from Back to Godhead, Vol 13, # 11, 1978
“Thanks to inflation,” says a recent release from the Associated Press, “you are now worth 5½ times more than you were just a few years ago.
“The calcium, magnesium, iron and other chemicals in an adult’s body were worth 98 cents in the early part of this decade; now they’re worth $5.60, according to Dr. Harry Monsen, a professor of anatomy at Illinois College of Medicine. ‘And the price will keep going up, just like it’s doing with cadavers and skeletons,’ he said. ‘We are caught in the inflation spiral.’ ”
What we are caught in is more than just the inflation spiral. We are caught in what the Vedic literature points to as the very essence of illusion—the failure to understand clearly who we are.
“Most of the human body,” the article continues, “is water. In a 60-pound person, Dr. Monsen said, there are about five pounds of calcium, 1½ pounds of phosphate, about nine ounces of potassium, a little more than six ounces each of sulfur and sodium, a little more than an ounce of magnesium, and less than an ounce each of iron, copper, and iodine.”
Now, does that sound like you?
Meditate on this for a moment. The body is mostly water, Dr. Monsen says. But when you think about who you are—when you think about your self, your identity—do you think of yourself as watery? In the course of your life you’ve drunk so much water in and passed so much of it out. The water has come and gone—but you are still here. Who is that you?
Calcium, phosphate, potassium, sulfur—is this the essential stuff of our identity? Sodium, magnesium, iron, copper. . . ?
The point is simple. If we analyze our bodies we’ll find nothing more than a barrelful of water and five or six dollars’ worth of chemicals. Yet if we meditate on our selves—who we really are—we intuitively know that each of us is something more. Conclusion? We are not these material bodies.
By intelligent discrimination, we should try to understand the difference between the body and the self. The body is made of chemicals—sulfur, iodine, and so on—but the self, the real identity of the living being, is consciousness. The body with consciousness is a person; the body without it, a cadaver.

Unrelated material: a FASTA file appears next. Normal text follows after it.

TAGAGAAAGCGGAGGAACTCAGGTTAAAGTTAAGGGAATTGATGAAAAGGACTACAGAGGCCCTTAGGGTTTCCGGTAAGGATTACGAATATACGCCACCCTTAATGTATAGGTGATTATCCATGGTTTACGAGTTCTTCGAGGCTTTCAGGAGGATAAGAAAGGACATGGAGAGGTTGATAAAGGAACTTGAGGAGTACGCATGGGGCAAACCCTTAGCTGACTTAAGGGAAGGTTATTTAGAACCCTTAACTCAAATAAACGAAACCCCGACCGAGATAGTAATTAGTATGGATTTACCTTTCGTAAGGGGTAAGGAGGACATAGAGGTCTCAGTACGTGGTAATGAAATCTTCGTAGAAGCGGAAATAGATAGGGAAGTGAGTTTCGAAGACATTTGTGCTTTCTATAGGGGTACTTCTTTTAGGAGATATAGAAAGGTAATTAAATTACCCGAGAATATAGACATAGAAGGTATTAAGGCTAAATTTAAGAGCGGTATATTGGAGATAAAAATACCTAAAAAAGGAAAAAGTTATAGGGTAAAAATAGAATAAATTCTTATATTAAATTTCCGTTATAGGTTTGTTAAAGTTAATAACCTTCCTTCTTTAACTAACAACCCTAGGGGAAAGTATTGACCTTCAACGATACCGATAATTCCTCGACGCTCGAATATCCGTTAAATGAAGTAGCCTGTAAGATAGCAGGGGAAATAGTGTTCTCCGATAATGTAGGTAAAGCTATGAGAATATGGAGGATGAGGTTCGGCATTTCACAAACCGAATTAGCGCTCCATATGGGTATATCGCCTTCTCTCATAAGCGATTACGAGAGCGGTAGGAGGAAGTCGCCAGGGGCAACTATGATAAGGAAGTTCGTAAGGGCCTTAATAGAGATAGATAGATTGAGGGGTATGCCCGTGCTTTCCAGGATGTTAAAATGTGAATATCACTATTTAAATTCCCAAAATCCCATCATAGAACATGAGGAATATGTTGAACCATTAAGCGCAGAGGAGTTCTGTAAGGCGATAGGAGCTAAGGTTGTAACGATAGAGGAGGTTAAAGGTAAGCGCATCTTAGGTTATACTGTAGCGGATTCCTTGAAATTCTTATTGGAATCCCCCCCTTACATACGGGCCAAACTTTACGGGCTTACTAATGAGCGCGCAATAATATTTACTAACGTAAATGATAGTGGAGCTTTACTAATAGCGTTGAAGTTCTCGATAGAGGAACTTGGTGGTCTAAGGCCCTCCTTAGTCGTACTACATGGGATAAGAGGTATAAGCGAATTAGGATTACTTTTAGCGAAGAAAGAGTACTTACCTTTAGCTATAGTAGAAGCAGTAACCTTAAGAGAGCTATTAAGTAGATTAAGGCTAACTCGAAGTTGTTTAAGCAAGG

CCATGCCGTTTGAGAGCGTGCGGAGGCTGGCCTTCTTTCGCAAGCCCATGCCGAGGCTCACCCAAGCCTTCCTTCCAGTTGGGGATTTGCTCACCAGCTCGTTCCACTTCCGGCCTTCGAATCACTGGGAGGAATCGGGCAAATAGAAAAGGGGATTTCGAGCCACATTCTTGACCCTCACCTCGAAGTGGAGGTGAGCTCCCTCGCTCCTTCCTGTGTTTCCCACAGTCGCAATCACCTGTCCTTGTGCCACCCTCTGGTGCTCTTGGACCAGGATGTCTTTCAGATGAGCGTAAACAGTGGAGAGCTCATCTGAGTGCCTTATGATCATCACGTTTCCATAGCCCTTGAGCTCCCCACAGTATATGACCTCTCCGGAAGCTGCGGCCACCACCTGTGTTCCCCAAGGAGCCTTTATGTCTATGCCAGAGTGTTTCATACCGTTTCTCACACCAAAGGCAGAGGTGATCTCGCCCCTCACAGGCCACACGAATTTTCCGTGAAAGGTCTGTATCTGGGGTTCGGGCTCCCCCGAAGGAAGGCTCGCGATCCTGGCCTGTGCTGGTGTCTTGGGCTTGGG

Cadavers, notes AP, are “more expensive than ever.” Dr. Monsen predicts that the price will soon reach $200.
Consciousness, however, is priceless. Intellect, ambition, kindness, love—these are all symptoms of consciousness. So, in one word, it is consciousness that is the essential, invaluable element in the body.
AP has sent out an interesting release about the value of the body, but how much more interested we should be in understanding the self within the body. What is it makes us attach so much value to our bodies while we’re in them? If we inquire in this way, we ultimately come to see the importance of consciousness. It is consciousness that gives life to the body and makes it temporarily so precious.
This consciousness is also known as atma, the soul, or the spirit. The Vedic literature therefore tells if we want to understand the value of life, we should inquire about our spiritual identity, beyond our material bodies.
The body is what most of us think ourselves to be. When we think of ourselves as American, Indian, Japanese, or German, white or black, man or woman, what are these but more detailed descriptions of our bodies? We give so much attention to the body—which is worth practically nothing—and we ignore invaluable soul, or consciousness, within the body.
“When people were told they were worth only 98 cents they were shocked,” Dr. Monsen said. “They feel better knowing they are $5.60.” But if we can free ourselves from bodily designations, understand that we’re not these bodies at all, and recognize who we really are there’s no limit to how much better we shall feel.